Secretive Education Voters of Idaho must disclose its donors, judge rules
BOISE – A secretive group that underwrote more than $200,000 in TV campaign commercials in favor of three Idaho school reform ballot measures must disclose its donors by Wednesday, a 4th District judge ruled Monday afternoon.
Judge Mike Wetherell ordered Education Voters of Idaho to disclose its donors by 3 p.m. on Halloween.
“Voters are entitled to know who is standing behind the curtain,” the judge wrote in his 19-page decision. “Idaho voters passed the Sunshine Initiative to give themselves the right to see who is trying to influence their vote.”
The group is considering an appeal to the state Supreme Court.
Possible sanctions include fines and penalties contained in the state’s Sunshine Law. In addition, anyone flouting a court order could be held in contempt – even jailed – until they comply with the order.
Christ Troupis, attorney for the group, said disclosing donor names would “chill 1st Amendment rights.”
Donor had a “reasonable expectation of privacy,” he said.
Troupis maintained that the nonprofit group was exempt from disclosure requirements.
“There is no public interest in prying into private corporate business,” he wrote in arguments filed with the court.
But Wetherell ruled: “The interest in free, fair and honest elections free of fraud and deception and the right of the people to know who seeks their vote for a candidate or an issue is at the heart of the electoral process.”
The judge noted that “Idaho’s Sunshine Law applies to all individuals, corporations, associations or other entities of any type.”
Idaho Secretary of State Ben Ysursa sued to enforce the state’s Sunshine Law after the group rebuffed his demands for disclosure; Idaho’s voters enacted the law through a citizen initiative in 1974. Ysursa pointed to a clause in the law that forbids groups from concealing the true source of funds used in campaigns.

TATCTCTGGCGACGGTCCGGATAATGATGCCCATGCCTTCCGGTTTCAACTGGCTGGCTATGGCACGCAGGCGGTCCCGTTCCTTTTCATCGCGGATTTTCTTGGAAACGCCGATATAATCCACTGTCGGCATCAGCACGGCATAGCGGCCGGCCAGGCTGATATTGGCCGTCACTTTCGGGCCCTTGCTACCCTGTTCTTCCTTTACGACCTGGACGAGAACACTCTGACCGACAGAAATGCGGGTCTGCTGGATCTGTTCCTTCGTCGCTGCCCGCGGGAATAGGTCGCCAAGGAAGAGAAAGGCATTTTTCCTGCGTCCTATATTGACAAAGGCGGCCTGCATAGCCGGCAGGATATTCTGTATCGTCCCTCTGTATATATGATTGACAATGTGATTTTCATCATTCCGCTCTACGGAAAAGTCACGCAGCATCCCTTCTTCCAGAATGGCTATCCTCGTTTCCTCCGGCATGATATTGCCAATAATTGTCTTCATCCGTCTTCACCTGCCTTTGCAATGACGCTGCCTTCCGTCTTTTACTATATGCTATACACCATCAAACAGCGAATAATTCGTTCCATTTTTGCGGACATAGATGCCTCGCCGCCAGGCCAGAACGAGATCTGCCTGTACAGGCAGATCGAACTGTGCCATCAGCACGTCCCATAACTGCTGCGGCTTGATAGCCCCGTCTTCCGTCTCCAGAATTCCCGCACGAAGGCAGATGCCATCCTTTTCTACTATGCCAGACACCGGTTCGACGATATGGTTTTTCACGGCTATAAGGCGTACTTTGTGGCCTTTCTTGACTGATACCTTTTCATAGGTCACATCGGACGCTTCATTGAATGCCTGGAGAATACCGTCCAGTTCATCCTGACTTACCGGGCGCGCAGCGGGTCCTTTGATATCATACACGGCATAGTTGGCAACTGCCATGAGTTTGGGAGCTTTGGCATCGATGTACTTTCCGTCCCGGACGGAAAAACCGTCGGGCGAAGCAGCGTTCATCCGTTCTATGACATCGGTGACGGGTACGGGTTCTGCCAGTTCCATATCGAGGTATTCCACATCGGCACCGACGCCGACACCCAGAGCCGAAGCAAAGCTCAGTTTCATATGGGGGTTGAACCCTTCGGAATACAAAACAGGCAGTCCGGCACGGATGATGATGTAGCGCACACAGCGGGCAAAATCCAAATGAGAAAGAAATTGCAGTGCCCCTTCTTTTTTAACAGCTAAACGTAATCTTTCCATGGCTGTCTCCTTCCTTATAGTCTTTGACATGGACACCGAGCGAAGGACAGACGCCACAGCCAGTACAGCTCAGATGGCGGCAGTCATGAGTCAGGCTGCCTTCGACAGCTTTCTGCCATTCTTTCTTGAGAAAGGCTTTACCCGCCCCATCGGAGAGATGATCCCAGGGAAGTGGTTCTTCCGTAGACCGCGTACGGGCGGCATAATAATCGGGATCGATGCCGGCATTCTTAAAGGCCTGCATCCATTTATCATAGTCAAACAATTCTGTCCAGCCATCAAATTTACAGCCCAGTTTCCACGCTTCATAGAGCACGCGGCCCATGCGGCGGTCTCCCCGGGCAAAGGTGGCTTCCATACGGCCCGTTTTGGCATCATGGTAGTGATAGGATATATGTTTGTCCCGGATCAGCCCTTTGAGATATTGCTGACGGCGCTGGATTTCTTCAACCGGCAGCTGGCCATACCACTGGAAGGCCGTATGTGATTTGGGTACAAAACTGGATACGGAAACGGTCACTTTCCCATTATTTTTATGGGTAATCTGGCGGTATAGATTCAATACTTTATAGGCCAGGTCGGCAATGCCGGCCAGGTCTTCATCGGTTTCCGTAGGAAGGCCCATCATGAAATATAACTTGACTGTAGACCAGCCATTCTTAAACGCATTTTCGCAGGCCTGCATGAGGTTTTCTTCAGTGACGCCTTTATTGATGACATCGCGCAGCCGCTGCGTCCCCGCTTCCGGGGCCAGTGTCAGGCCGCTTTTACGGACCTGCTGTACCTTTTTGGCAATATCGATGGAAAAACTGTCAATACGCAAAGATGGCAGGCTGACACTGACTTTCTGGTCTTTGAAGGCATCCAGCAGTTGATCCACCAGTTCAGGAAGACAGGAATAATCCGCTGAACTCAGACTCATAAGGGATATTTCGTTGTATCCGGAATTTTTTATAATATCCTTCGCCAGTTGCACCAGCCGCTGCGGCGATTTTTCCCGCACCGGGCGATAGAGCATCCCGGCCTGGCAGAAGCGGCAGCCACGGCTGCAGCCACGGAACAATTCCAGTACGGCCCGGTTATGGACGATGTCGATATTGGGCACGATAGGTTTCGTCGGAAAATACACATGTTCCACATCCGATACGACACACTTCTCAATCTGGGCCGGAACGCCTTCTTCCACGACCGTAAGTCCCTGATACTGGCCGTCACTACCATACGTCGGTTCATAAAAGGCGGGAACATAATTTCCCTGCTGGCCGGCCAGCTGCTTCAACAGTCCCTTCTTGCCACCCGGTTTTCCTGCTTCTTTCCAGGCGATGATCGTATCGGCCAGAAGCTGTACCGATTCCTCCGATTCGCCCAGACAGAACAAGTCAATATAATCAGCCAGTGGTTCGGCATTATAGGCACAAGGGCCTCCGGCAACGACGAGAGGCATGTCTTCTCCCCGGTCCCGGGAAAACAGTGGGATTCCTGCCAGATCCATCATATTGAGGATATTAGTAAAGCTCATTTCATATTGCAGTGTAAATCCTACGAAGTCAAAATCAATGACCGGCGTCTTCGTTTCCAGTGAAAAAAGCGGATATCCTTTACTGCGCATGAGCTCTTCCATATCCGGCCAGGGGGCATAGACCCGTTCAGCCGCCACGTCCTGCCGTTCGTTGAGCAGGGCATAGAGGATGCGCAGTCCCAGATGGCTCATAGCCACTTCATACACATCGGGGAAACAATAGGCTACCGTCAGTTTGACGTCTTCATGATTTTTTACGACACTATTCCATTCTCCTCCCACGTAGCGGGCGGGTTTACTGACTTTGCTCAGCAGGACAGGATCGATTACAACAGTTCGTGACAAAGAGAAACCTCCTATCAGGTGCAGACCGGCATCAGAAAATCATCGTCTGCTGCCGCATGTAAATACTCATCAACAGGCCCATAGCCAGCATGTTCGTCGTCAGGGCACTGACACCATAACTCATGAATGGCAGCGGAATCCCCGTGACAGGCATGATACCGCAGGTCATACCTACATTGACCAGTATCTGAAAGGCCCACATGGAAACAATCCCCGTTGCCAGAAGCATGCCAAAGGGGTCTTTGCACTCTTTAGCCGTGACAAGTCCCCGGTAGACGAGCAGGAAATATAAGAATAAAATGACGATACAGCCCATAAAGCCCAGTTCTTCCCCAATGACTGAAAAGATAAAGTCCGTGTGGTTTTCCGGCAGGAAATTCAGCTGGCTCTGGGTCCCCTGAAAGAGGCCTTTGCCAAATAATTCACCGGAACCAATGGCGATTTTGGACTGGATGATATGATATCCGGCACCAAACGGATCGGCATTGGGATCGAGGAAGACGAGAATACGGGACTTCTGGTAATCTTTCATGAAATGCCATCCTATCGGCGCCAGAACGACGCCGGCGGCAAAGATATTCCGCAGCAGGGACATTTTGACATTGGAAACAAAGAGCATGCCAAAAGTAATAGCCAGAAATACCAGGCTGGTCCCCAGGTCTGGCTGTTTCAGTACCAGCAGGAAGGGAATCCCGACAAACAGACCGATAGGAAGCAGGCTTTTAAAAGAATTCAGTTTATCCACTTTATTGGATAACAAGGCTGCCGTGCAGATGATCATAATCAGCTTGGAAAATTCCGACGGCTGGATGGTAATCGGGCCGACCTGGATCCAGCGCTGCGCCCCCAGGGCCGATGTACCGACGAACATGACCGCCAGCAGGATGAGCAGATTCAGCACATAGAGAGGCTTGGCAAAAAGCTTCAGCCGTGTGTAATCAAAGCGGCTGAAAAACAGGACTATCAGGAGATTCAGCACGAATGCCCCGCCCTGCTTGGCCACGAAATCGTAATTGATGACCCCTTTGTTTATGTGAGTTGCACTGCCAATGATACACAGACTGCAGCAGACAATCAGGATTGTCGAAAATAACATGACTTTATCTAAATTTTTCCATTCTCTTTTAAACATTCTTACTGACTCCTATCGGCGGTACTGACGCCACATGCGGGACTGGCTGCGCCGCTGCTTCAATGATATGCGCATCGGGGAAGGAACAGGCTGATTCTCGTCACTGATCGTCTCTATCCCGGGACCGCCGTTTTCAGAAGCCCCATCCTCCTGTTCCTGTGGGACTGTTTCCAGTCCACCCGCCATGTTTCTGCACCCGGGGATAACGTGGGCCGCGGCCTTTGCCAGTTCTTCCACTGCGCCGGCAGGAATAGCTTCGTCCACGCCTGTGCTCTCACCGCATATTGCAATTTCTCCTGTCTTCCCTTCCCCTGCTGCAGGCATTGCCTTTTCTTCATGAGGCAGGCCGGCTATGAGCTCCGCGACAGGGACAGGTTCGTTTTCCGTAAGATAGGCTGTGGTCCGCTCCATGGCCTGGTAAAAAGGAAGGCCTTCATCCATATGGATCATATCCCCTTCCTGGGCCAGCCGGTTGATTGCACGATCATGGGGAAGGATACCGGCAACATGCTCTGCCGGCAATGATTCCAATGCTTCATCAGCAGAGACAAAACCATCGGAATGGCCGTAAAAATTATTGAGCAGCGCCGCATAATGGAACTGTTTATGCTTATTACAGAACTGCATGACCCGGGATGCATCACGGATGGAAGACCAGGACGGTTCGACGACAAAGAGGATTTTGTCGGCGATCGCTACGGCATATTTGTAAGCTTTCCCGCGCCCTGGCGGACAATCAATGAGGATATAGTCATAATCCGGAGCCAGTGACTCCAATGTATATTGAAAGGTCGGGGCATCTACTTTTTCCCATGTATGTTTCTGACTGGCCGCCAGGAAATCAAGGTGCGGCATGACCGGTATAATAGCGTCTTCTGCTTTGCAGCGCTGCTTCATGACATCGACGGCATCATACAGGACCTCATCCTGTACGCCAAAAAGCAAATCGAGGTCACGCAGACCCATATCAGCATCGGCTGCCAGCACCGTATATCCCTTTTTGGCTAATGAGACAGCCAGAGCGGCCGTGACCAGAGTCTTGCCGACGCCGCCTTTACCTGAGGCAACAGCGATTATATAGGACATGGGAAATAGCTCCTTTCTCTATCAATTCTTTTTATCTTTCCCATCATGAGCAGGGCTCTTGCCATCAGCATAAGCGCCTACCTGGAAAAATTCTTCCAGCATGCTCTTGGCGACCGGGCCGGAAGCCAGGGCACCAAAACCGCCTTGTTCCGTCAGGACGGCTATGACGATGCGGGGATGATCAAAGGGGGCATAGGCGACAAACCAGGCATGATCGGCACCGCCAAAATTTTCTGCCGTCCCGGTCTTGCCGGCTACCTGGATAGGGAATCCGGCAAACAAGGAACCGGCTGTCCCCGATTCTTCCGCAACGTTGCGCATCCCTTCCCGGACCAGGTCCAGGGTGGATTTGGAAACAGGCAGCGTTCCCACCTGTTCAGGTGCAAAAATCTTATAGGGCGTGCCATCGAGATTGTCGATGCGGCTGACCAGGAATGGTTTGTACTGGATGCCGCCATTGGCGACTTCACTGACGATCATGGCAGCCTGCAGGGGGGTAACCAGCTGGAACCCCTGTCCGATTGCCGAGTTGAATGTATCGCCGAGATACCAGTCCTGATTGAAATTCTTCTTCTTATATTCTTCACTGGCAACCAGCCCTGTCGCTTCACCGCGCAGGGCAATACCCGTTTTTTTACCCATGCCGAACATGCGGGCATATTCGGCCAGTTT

Wetherell cited that clause from the law twice in his decision, once in bold-face. “Idaho law is clear and unambiguous,” he wrote. “There can be no anonymous contributions either in favor of or in opposition to Propositions 1, 2 and 3.”
He also pointed to a 9th Circuit Court of Appeals decision in a 2010 Washington case, Human Life of Washington Inc., that upheld that state’s similar disclosure requirement.
Education Voters of Idaho, which formed in August, collected anonymous donations and then passed along more than $200,000 to a related group, Parents for Education Reform, which on that same day spent the money on the TV ads. The two groups share directors and the same address; both were incorporated by Boise lobbyists and political activists, John Foster and Kate Haas.
Former state Rep. Debbie Field, a Republican who now chairs both groups, earlier said potential donors to the pro-school reform campaign were told they had two ways to give: directly to the official campaign organization, with full reporting; or anonymously through the two new groups, to avoid “intimidation” from teachers unions that oppose the measures.
The groups provided an avenue “for people who really wanted to give but didn’t want to go through the intimidation, Field has said.
Ysursa maintains that Idahoans have a right to know who paid for the campaign ads before they vote on the three measures next week.
“This is about disclosure,” Ysursa said. “If we didn’t take this one to the mat, we weren’t going to take anything.” To me, the crucial element of the law is disclosure.”
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